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The Asianifaction of beauty: how homegrown personal care products are winning over Asian consumers

The Asianifaction of beauty: how homegrown personal care products are winning over Asian consumers

The personal care sector is witnessing the rising influence of Asian brands on beauty concepts, treatments, cosmetics and skin care products. What is behind the rising success for homegrown brands’ growth in the Asian personal care market?

The Asian market for personal care products is expected to increase with a compound annual growth rate (CAGR) of 5.2 percent over the next five years. Local Asian personal care brands currently make up 36 percent of the Asian market, with a year-on-year growth in market share of four percent. We attribute their regional success to four reasons:

As mentioned in an article on the success of local snack food brands in Asia, the biggest advantage for Asian brands is being Asian.

 

According to Nielsen, almost three in five South East Asian consumers believe local brands are most attuned to their personal needs and tastes. They have direct access to their consumers and can obtain their immediate feedback. From brightening creams, dark spot correctors to face masks and anti-aging serums, these products are made for the unique climate and skin types of local consumers. Besides that, these products certainly have become comparable to Western brands in terms of quality.

Asian brands are less affected by prices than western multinational brands. Because the Asian products are closer to the markets they serve, these products have a smaller elasticity than multinationals brands. This means that a change in price has a larger effect on the demand of personal care products of the multinational brands than in the demand for Asian brands.

 

Prices in the Asian personal care sector have been declining. This poses a threat to western multinationals, making them concerned about their competitiveness as price decreases will hit them the hardest.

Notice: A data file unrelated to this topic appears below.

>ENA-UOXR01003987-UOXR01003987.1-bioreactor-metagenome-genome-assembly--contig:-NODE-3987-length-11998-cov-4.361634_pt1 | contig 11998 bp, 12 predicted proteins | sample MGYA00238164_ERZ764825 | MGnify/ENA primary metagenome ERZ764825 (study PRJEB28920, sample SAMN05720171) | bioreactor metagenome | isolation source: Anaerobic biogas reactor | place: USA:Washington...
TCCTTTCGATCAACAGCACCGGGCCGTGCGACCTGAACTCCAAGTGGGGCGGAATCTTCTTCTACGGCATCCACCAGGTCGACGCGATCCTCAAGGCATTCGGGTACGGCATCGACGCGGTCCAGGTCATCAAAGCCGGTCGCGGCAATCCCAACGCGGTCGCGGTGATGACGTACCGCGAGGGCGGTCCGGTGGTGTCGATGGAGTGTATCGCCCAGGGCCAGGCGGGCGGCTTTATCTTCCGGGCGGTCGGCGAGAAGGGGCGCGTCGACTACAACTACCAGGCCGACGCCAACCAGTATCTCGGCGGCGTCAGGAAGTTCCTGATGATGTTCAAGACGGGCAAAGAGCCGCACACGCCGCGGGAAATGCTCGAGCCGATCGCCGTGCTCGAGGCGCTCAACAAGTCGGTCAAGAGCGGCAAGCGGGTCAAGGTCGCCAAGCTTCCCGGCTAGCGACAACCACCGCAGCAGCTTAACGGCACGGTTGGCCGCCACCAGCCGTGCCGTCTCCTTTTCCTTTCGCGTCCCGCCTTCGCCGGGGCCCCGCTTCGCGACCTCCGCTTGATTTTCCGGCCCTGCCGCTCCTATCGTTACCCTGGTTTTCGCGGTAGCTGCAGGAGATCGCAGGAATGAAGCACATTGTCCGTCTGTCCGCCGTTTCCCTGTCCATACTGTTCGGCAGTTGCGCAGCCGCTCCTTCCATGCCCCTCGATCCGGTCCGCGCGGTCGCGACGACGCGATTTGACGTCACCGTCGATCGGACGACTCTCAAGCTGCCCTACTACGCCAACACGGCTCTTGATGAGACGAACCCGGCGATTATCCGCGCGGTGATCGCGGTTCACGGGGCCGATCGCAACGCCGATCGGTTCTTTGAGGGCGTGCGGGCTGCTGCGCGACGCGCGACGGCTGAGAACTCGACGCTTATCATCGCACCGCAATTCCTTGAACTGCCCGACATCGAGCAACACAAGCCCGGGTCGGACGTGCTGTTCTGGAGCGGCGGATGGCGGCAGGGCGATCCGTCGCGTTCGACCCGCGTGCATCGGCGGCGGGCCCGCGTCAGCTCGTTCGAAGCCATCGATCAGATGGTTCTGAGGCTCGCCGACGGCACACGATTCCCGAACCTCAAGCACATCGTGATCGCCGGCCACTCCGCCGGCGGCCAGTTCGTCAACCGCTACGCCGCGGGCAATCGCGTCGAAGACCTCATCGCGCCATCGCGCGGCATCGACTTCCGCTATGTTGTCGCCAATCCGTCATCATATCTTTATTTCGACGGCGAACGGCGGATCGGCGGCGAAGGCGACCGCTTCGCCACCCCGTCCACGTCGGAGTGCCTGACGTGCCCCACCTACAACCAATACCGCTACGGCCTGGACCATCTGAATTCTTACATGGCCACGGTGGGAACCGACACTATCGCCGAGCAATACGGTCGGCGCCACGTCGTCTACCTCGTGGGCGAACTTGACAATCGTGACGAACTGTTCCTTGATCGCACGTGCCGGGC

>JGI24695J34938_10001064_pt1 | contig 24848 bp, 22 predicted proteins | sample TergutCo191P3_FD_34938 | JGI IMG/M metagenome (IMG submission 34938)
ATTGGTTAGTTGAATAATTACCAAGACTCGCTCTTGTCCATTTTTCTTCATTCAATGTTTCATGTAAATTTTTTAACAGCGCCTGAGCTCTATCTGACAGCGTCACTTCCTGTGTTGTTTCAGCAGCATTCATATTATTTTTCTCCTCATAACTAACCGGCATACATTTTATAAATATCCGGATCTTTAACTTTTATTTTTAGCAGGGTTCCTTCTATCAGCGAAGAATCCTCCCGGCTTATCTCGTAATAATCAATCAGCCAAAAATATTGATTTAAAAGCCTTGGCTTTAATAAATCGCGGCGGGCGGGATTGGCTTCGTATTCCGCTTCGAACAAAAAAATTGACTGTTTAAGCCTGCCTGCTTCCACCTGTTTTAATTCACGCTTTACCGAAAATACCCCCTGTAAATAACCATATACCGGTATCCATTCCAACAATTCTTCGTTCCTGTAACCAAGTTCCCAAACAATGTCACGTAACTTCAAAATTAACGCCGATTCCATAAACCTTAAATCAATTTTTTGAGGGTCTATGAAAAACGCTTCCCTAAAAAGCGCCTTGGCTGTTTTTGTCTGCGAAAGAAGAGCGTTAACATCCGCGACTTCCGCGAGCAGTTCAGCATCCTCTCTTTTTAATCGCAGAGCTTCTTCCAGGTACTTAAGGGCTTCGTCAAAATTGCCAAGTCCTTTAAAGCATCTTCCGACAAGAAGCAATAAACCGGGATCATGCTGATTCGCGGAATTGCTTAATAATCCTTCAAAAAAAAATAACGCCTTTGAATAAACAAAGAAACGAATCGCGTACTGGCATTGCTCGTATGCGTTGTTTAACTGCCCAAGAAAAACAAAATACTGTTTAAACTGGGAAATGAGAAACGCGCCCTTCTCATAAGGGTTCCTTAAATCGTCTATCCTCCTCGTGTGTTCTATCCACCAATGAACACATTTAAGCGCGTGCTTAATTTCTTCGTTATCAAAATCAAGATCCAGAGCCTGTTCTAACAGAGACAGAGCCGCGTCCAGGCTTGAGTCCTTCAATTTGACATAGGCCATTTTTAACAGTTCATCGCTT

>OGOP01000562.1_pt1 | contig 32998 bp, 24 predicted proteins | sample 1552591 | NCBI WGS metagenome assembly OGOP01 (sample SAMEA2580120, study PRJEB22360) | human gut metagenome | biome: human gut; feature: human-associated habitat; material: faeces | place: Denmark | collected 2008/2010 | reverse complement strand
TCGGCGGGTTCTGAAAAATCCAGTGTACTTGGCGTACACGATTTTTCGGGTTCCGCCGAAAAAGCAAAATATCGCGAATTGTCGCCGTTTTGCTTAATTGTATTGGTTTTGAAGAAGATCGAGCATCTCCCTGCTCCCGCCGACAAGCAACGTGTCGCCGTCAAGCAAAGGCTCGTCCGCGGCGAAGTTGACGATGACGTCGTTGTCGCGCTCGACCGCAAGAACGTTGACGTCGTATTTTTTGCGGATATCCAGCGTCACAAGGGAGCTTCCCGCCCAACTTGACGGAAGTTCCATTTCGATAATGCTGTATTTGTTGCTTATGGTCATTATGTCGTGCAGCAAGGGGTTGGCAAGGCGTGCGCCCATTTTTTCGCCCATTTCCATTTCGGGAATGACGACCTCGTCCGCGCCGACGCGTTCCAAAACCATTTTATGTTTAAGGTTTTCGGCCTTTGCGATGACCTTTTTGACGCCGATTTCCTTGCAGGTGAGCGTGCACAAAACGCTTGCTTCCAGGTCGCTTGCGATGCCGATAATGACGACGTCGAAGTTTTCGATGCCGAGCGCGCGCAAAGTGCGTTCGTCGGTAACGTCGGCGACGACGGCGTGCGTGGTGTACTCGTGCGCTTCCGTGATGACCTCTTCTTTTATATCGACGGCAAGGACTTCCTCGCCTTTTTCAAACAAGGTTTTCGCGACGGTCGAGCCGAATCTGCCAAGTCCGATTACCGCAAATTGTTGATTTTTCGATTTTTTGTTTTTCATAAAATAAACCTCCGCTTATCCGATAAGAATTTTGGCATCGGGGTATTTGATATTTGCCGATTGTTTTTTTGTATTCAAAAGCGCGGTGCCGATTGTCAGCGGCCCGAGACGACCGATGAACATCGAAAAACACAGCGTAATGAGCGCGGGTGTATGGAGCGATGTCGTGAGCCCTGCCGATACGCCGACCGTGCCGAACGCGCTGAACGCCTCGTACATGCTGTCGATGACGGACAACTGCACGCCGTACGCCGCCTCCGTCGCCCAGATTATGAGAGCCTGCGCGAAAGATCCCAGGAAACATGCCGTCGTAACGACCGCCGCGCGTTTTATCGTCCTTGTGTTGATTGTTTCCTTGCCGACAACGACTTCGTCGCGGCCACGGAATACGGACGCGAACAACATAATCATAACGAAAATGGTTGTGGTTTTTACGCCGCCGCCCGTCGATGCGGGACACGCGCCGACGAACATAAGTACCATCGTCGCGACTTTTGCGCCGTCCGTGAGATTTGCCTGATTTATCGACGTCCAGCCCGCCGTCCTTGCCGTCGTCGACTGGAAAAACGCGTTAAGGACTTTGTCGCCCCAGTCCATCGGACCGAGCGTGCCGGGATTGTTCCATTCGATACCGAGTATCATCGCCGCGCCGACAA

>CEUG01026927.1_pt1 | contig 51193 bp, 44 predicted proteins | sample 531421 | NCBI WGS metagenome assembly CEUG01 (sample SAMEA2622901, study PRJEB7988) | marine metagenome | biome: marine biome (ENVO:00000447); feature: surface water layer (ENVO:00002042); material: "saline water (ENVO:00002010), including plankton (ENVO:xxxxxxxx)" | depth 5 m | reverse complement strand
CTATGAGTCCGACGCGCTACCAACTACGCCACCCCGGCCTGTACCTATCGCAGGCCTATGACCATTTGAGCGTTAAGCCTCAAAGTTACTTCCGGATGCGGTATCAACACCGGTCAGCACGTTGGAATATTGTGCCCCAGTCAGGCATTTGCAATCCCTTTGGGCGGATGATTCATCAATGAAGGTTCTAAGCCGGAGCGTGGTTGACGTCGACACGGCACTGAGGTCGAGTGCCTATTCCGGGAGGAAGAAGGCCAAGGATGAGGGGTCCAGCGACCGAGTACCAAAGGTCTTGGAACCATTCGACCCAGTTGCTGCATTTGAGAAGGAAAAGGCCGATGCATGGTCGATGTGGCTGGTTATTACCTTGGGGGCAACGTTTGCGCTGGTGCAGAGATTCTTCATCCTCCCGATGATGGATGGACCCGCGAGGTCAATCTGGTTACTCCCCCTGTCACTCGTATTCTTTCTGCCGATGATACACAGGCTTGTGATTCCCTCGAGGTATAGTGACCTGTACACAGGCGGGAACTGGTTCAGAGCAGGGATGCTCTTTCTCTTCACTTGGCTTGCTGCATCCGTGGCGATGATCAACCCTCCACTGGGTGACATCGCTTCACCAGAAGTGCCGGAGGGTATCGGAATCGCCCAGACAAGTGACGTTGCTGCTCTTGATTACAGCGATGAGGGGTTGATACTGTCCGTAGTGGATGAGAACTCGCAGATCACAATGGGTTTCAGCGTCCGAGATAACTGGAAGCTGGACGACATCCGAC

Asian brands have a faster product manufacturing cycle process as compared to that of global companies. With their factories right on the backyard, based on consumer feedback, they can customize and fine-tune their products very quickly.

 

A good example are the personal care products of the Asian manufacturer Cleo Singapore Pte. Ltd.  Whereas it takes two years before Western multinationals can launch a completely new product, Cleo can bring a totally new product into the market within four months; from idea phase right up to shipping.

Western multinationals typically try to convince the consumer via advertising and promotions. The better-informed Asian consumer is becoming more skeptical regarding the claims made by manufacturers in advertising, packaging, etc. More importantly, many Asian brands take a product portfolio perspective instead of a brand perspective. The brand follows the products, not the product then the brand.

 

Take Namu Life Plus, a skin care product manufacturer from Thailand. The company quickly jumped on the whitening trend by launching its Snail White products, before carefully developing a brand, which followed later. Word-of-mouth and smart, cost-effective promotions made it hugely popular very quickly. Because of its pragmatism, Snail White has now become one of Asia’s most popular range of whitening products.

Other factors fueling the growth

According to Grand View Research, the global halal cosmetics market is expected to increase with a Compound Annual Growth Rate (CAGR) of 15 percent to USD 52 billion by 2025, thereby taking a larger market share in the future. Local players are doing very well in this sector because they have a better understanding of the Muslim consumers in their respective markets.

In summary

As Asia’s rising middle class will continue to drive growth for personal care products, homegrown companies will continue to take a bigger piece of the Asian pie. Whether it is through a more pragmatic approach, their in-depth knowledge or by cheaper and fast productions, we will see more masks, makeup, lipsticks, creams and serums on display counters with Asian brand names on them.

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